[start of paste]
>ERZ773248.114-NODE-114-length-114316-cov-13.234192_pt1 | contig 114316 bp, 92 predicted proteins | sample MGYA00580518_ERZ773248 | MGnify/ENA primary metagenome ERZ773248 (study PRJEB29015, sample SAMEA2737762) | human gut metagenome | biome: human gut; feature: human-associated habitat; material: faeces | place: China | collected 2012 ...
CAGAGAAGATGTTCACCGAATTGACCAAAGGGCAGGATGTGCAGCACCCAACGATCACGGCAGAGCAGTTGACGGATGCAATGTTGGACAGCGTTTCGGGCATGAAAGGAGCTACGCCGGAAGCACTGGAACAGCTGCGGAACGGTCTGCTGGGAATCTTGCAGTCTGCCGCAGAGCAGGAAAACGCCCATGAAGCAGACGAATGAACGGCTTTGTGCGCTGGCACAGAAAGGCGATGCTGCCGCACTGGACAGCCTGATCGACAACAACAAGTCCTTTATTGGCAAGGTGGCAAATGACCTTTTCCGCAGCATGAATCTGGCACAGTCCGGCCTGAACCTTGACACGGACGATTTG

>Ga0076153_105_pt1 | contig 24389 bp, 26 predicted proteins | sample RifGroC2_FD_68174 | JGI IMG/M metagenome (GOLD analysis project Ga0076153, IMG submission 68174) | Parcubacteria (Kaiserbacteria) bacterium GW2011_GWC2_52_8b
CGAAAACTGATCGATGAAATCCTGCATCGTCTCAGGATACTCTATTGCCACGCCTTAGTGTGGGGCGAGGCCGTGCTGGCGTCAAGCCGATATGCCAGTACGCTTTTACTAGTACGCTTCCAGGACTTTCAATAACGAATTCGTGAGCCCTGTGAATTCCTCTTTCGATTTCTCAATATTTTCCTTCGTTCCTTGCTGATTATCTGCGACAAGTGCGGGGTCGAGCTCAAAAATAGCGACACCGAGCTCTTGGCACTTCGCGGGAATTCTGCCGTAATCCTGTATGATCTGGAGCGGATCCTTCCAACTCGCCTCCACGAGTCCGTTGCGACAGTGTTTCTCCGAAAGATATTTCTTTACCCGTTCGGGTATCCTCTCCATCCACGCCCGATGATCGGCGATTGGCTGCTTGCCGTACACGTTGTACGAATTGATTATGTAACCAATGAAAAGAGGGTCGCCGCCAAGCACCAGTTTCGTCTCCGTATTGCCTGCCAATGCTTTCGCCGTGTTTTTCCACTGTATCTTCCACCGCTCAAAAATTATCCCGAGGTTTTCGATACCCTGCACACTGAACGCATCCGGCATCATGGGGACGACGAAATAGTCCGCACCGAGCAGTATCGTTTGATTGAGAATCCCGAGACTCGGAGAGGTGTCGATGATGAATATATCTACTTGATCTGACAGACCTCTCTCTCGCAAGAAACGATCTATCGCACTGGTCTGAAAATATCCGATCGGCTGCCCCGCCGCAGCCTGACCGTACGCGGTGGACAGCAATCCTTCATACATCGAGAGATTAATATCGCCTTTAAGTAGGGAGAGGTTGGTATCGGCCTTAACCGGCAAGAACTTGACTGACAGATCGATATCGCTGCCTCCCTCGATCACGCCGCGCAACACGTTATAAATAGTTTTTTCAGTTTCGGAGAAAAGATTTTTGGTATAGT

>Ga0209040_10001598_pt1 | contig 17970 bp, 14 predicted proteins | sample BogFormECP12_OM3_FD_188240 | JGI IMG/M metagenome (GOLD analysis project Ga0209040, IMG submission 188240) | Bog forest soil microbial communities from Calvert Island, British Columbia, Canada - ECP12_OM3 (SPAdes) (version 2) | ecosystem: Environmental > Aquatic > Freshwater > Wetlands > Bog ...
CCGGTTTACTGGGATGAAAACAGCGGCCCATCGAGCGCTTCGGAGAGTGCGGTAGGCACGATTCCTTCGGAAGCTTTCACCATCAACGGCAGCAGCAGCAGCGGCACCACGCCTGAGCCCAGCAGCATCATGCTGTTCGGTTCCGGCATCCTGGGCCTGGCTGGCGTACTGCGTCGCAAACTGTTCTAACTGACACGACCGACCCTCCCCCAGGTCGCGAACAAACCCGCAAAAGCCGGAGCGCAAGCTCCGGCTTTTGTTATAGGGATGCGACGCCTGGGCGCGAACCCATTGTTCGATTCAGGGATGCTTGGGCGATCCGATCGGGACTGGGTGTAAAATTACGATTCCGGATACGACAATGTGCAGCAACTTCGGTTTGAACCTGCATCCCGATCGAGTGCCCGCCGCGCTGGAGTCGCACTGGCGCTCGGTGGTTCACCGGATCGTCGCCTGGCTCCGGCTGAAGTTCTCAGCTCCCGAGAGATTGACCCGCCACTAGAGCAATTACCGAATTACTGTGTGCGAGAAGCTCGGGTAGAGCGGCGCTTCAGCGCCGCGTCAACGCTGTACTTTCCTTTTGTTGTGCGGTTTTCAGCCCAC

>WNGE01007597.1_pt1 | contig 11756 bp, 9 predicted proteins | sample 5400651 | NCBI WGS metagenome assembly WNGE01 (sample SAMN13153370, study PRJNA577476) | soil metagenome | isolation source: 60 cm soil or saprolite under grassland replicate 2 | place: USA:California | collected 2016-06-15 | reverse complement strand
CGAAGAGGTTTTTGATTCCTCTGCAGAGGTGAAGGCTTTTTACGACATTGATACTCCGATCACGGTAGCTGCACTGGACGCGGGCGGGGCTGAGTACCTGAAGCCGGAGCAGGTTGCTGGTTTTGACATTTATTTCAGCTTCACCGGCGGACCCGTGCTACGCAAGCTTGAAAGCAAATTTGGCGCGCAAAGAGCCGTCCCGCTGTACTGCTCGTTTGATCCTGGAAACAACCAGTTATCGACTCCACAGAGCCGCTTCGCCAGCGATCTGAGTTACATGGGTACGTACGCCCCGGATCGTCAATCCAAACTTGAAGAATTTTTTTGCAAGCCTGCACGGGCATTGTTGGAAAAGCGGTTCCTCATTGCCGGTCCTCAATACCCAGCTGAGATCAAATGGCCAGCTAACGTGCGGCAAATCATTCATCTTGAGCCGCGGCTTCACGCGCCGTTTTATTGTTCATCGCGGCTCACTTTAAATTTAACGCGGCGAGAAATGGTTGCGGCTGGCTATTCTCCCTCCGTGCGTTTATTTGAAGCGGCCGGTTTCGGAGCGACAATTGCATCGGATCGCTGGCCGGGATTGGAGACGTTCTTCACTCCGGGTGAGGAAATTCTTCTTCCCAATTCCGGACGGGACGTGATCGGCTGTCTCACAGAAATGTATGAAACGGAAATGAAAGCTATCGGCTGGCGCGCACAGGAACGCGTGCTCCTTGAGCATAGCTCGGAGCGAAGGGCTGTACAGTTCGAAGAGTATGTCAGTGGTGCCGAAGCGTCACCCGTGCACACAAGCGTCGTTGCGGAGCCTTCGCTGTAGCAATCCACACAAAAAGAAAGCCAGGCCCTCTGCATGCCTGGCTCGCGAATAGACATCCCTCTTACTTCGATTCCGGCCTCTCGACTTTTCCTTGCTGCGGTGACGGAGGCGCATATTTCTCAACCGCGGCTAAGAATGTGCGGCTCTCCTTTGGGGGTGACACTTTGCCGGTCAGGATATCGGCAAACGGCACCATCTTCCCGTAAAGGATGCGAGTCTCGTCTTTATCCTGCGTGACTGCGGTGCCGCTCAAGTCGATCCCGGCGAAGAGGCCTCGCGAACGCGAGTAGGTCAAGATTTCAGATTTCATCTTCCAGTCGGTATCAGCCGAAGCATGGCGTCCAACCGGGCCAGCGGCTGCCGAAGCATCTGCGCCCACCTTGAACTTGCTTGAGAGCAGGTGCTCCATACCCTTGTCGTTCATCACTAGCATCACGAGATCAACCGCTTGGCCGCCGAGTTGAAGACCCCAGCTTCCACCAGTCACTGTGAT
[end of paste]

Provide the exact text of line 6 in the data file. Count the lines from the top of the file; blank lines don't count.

CCGGTTTACTGGGATGAAAACAGCGGCCCATCGAGCGCTTCGGAGAGTGCGGTAGGCACGATTCCTTCGGAAGCTTTCACCATCAACGGCAGCAGCAGCAGCGGCACCACGCCTGAGCCCAGCAGCATCATGCTGTTCGGTTCCGGCATCCTGGGCCTGGCTGGCGTACTGCGTCGCAAACTGTTCTAACTGACACGACCGACCCTCCCCCAGGTCGCGAACAAACCCGCAAAAGCCGGAGCGCAAGCTCCGGCTTTTGTTATAGGGATGCGACGCCTGGGCGCGAACCCATTGTTCGATTCAGGGATGCTTGGGCGATCCGATCGGGACTGGGTGTAAAATTACGATTCCGGATACGACAATGTGCAGCAACTTCGGTTTGAACCTGCATCCCGATCGAGTGCCCGCCGCGCTGGAGTCGCACTGGCGCTCGGTGGTTCACCGGATCGTCGCCTGGCTCCGGCTGAAGTTCTCAGCTCCCGAGAGATTGACCCGCCACTAGAGCAATTACCGAATTACTGTGTGCGAGAAGCTCGGGTAGAGCGGCGCTTCAGCGCCGCGTCAACGCTGTACTTTCCTTTTGTTGTGCGGTTTTCAGCCCAC